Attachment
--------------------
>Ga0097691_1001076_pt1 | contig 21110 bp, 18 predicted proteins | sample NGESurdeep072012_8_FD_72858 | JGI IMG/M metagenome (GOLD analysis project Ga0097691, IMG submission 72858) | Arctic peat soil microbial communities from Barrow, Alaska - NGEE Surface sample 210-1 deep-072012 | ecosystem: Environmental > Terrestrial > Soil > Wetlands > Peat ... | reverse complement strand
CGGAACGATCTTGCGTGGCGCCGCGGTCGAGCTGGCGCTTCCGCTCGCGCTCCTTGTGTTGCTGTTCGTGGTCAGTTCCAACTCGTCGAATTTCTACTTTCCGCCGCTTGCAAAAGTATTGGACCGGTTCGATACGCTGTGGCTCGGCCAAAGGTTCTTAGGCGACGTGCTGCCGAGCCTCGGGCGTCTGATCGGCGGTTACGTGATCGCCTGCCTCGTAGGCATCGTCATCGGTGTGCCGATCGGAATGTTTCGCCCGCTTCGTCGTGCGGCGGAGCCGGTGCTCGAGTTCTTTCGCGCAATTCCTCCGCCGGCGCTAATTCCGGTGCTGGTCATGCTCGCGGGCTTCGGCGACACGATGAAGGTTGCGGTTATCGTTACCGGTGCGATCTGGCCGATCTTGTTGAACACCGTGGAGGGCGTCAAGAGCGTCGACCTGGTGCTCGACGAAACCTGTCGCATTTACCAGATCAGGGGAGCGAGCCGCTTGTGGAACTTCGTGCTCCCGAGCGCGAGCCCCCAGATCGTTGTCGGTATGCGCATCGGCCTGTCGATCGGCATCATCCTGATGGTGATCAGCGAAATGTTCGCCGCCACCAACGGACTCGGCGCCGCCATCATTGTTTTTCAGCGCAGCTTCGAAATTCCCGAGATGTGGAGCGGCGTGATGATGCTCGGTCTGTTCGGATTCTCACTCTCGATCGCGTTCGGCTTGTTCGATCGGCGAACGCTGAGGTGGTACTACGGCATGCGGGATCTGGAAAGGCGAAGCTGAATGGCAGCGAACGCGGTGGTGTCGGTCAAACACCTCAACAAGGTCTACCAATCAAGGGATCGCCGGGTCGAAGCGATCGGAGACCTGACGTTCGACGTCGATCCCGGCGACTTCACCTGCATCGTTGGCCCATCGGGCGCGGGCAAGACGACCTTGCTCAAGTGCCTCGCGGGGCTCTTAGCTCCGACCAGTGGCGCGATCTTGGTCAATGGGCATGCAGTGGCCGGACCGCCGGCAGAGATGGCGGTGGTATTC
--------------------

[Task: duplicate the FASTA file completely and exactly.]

>Ga0097691_1001076_pt1 | contig 21110 bp, 18 predicted proteins | sample NGESurdeep072012_8_FD_72858 | JGI IMG/M metagenome (GOLD analysis project Ga0097691, IMG submission 72858) | Arctic peat soil microbial communities from Barrow, Alaska - NGEE Surface sample 210-1 deep-072012 | ecosystem: Environmental > Terrestrial > Soil > Wetlands > Peat ... | reverse complement strand
CGGAACGATCTTGCGTGGCGCCGCGGTCGAGCTGGCGCTTCCGCTCGCGCTCCTTGTGTTGCTGTTCGTGGTCAGTTCCAACTCGTCGAATTTCTACTTTCCGCCGCTTGCAAAAGTATTGGACCGGTTCGATACGCTGTGGCTCGGCCAAAGGTTCTTAGGCGACGTGCTGCCGAGCCTCGGGCGTCTGATCGGCGGTTACGTGATCGCCTGCCTCGTAGGCATCGTCATCGGTGTGCCGATCGGAATGTTTCGCCCGCTTCGTCGTGCGGCGGAGCCGGTGCTCGAGTTCTTTCGCGCAATTCCTCCGCCGGCGCTAATTCCGGTGCTGGTCATGCTCGCGGGCTTCGGCGACACGATGAAGGTTGCGGTTATCGTTACCGGTGCGATCTGGCCGATCTTGTTGAACACCGTGGAGGGCGTCAAGAGCGTCGACCTGGTGCTCGACGAAACCTGTCGCATTTACCAGATCAGGGGAGCGAGCCGCTTGTGGAACTTCGTGCTCCCGAGCGCGAGCCCCCAGATCGTTGTCGGTATGCGCATCGGCCTGTCGATCGGCATCATCCTGATGGTGATCAGCGAAATGTTCGCCGCCACCAACGGACTCGGCGCCGCCATCATTGTTTTTCAGCGCAGCTTCGAAATTCCCGAGATGTGGAGCGGCGTGATGATGCTCGGTCTGTTCGGATTCTCACTCTCGATCGCGTTCGGCTTGTTCGATCGGCGAACGCTGAGGTGGTACTACGGCATGCGGGATCTGGAAAGGCGAAGCTGAATGGCAGCGAACGCGGTGGTGTCGGTCAAACACCTCAACAAGGTCTACCAATCAAGGGATCGCCGGGTCGAAGCGATCGGAGACCTGACGTTCGACGTCGATCCCGGCGACTTCACCTGCATCGTTGGCCCATCGGGCGCGGGCAAGACGACCTTGCTCAAGTGCCTCGCGGGGCTCTTAGCTCCGACCAGTGGCGCGATCTTGGTCAATGGGCATGCAGTGGCCGGACCGCCGGCAGAGATGGCGGTGGTATTC